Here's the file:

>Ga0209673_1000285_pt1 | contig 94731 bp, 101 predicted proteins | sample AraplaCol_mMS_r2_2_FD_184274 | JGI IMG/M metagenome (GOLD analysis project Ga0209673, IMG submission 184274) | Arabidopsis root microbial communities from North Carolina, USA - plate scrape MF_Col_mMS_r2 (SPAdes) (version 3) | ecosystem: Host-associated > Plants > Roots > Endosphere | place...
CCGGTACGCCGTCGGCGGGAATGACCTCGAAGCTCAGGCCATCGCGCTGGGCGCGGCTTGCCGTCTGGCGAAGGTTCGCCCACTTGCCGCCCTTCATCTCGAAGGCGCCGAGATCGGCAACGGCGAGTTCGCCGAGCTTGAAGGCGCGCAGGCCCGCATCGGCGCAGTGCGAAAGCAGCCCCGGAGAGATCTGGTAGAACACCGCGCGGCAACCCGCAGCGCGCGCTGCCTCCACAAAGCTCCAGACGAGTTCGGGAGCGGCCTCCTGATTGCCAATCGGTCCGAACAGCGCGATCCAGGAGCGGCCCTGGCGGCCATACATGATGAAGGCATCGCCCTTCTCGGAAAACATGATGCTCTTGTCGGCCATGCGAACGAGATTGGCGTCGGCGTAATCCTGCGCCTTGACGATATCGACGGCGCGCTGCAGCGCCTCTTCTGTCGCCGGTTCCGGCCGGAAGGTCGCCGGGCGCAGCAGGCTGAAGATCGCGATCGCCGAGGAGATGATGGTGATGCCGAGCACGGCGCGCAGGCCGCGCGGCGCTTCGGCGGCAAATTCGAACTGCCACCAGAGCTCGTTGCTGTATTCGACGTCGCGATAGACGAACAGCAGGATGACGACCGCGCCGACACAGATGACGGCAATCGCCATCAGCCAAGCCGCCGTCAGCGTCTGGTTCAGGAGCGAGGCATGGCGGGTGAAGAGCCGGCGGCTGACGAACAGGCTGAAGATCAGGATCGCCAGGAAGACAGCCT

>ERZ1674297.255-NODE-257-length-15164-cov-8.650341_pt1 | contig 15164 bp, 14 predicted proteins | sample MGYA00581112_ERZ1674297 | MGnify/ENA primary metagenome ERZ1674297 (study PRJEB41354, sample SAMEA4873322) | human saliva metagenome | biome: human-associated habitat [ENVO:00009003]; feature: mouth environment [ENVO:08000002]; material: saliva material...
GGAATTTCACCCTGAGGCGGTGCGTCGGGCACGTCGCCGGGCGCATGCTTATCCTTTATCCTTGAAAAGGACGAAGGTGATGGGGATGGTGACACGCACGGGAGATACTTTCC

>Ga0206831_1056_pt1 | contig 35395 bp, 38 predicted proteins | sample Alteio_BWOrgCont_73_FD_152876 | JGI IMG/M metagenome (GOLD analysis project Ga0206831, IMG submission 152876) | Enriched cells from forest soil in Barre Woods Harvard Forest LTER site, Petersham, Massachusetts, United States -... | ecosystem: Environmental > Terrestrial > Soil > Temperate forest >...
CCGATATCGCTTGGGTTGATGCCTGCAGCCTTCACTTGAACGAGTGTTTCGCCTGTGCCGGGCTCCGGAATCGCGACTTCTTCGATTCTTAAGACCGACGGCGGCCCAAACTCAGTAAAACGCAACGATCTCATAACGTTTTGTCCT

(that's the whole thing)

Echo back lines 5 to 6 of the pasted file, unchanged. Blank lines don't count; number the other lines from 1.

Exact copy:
>Ga0206831_1056_pt1 | contig 35395 bp, 38 predicted proteins | sample Alteio_BWOrgCont_73_FD_152876 | JGI IMG/M metagenome (GOLD analysis project Ga0206831, IMG submission 152876) | Enriched cells from forest soil in Barre Woods Harvard Forest LTER site, Petersham, Massachusetts, United States -... | ecosystem: Environmental > Terrestrial > Soil > Temperate forest >...
CCGATATCGCTTGGGTTGATGCCTGCAGCCTTCACTTGAACGAGTGTTTCGCCTGTGCCGGGCTCCGGAATCGCGACTTCTTCGATTCTTAAGACCGACGGCGGCCCAAACTCAGTAAAACGCAACGATCTCATAACGTTTTGTCCT